#RRBC 30-DAY BLOGGING CHALLENGE DAY 21

I’ve reached Day 21 of the challenge and received a 20-day banner. This banner has the mighty responsibility of pushing me to finish the challenge.

Today, I will go back in my memories to the brief time that impacted my life the most by helping me grow into an adult away from my parents. In the summer of 1976, I traveled to Israel with a group called Yavneh. I subtracted and realized it was 47 years ago, and I was 17 years old.

This is our motley group. Our leader was the Israeli woman at the back standing beside the tall man, who might have been her husband. There goes my spotty memory again.

Here we are at the Kotel, or Western Wall. It was never crowded like the pictures I’ve seen in recent years. I returned to Israel with my parents the following year since my brother bought us a vacation, where we stayed in 5-star hotels, not youth hostels or sleeping on the sand like with Yavneh. I haven’t been back, but I hope to revisit Israel one day.

At the Kotel, the men and women pray separately, with a divider between them. There is a custom of placing your wish on a piece of paper and shoving it into the cracks between the rocks. I can tell you my wish since it didn’t come true. I had asked for my mother’s vision to return and my family’s health. Lately, there have been breakthroughs in Retinitis Pigmentosa but too late for my mother. The disease causes the retina to degenerate, and I heard of a man having a lens implanted to help him see.

I spent most of my life afraid I’d go blind. My brother didn’t, and I didn’t. My mother always told me it was a recessive disease, so I was hopeful. Then one day, when I asked about my relatives, my mother told me her parents shared relatives. I was confused and asked how that could be. That’s when she told me her parents were first cousins. A light bulb went off in my brain: that’s why my mother is blind. I’m not afraid anymore of becoming blind, but I still hate the dark.

I’m standing at Maarat Hamachpela with my friend from home.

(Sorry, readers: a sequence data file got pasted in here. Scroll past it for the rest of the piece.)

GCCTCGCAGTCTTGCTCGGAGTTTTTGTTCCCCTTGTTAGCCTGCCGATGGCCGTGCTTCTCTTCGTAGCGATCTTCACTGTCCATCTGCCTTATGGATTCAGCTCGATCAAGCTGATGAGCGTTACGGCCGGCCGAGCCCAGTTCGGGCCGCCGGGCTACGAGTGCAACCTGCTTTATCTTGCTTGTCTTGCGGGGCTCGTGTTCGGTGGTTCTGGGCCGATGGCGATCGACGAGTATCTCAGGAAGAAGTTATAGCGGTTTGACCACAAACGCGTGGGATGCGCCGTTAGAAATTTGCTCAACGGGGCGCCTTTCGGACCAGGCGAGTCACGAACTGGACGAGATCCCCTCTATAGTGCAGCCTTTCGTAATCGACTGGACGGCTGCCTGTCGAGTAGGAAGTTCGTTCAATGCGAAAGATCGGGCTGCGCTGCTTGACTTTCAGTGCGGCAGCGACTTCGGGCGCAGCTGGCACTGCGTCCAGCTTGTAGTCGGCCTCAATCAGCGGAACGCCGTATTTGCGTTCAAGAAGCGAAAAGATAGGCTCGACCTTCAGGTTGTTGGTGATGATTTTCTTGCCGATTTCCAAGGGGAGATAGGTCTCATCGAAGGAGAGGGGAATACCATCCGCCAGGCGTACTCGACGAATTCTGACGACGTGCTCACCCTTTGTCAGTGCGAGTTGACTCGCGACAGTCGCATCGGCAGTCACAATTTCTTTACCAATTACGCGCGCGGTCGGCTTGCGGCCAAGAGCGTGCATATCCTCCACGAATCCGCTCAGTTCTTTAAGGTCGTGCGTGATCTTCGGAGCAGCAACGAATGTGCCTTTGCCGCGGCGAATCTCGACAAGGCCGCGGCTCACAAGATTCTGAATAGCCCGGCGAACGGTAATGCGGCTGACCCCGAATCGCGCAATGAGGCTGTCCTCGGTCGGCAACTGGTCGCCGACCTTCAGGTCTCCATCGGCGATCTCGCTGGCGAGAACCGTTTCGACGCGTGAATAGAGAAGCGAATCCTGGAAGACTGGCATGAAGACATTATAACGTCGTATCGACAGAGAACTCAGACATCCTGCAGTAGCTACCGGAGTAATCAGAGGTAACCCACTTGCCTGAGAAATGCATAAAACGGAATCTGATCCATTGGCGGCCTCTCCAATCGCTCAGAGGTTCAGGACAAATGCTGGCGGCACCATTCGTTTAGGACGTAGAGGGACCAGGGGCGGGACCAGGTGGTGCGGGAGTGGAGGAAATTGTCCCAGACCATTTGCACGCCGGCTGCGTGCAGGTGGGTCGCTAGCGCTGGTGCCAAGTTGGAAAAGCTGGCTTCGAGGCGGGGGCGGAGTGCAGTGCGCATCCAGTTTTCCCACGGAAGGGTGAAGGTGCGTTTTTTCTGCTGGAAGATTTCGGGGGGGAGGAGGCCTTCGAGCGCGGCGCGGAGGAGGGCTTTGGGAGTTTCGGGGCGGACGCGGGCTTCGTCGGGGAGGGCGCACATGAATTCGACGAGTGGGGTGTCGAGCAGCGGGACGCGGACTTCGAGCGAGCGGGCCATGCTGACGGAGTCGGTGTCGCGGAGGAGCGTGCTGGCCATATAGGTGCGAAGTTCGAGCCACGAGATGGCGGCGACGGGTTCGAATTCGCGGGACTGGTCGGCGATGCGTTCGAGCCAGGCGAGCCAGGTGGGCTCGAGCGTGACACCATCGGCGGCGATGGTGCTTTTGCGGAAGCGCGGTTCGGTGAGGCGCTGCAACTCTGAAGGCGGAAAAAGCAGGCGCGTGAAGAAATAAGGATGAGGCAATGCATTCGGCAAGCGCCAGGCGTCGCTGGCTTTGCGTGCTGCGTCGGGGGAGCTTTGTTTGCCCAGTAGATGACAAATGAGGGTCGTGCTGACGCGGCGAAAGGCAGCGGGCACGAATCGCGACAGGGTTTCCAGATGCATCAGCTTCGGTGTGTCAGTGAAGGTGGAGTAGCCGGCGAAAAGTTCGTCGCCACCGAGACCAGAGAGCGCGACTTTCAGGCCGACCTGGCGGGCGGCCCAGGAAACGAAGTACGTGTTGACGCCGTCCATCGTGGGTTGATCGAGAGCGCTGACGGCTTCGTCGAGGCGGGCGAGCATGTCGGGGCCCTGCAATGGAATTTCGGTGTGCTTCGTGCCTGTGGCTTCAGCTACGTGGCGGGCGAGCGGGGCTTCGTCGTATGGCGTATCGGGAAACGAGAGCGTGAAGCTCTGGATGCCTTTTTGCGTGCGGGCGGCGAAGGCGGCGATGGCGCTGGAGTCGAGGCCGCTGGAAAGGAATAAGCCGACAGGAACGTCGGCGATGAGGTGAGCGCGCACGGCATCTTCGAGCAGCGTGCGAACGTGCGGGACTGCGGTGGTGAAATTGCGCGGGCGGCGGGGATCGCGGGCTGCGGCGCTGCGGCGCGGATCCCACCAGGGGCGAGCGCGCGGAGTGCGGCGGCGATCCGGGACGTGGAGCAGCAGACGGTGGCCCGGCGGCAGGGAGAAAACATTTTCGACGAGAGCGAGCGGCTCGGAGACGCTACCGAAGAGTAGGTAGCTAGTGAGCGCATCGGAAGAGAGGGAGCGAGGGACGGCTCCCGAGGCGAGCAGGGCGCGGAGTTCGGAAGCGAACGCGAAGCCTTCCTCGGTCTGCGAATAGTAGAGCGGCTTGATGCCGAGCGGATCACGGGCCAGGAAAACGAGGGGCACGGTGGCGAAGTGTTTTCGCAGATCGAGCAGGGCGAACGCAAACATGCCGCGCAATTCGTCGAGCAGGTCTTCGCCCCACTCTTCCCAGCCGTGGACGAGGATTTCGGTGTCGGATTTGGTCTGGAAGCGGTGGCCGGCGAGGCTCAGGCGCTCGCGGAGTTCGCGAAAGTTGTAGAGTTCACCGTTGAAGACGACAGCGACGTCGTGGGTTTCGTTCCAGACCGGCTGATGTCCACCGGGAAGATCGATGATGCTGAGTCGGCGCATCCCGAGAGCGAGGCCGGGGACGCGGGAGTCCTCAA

I Googled to explain the holy site:

“The cave of Machpelah, in the West Bank city of Hebron, is the burial place of the Matriarchs and Patriarchs: Abraham, Isaac, Jacob, Sarah, Rebecca, and Leah. According to Jewish mystical tradition, it’s also the entrance to the Garden of Eden where Adam and Eve are buried.”

I went to Yeshivah for 12 years but never heard of Adam and Eve buried there. It might be true since girls didn’t learn Gamarrah or the Torah through word of mouth when I attended school. I wanted to know what the boys were learning since I always wanted to do what I was told I couldn’t.

I was sitting here thinking Jacob had two wives, Rochel and Leah. Then I remembered Rochel was buried separately at Kever Rochel or the Tomb of Rachel.

“Located just outside of Bethlehem, along the road of the forefathers that connects Nablus and Hebron, Rachel’s tomb is where Jews and Muslims believe the foremother Rachel was buried. Rachel was the wife of Jacob and mother of Joseph and Benjamin, and the burial site is holy to Jews, Muslims, and Christians.” Google

I also stole this picture from Google. I don’t remember if we visited the Tomb; it could have been one of the places we couldn’t see because it was too dangerous, even though we had armed soldiers.

This is the cave where I learned I had claustrophobia. Dark and small places terrify me. I’ve walked out of 2 MRIs, 1 Catscan, and even a bone density test. I’ve never been able to jump into a swimming pool since I always need to feel the bottom with my feet. So, here we are, walking into the narrow opening of a cave. We go some way, and one of the soldiers announces we’ll have to stoop since the cave gets narrower. I start feeling dizzy and yell for everyone to back up. I hear a lot of grumbling behind me as people back out. Finally, I ran into the daylight. Everyone returns but me. I’m left outside with an old Arab man and his goat. Now that I think about it, how safe was I with no soldiers? Our two soldiers, with their rifles, returned to the cave.

Israel is a beautiful country, and Jerusalem holds a special place in my heart.

Tomorrow I’ll continue my journey through Israel, where I will face and conquer another fear.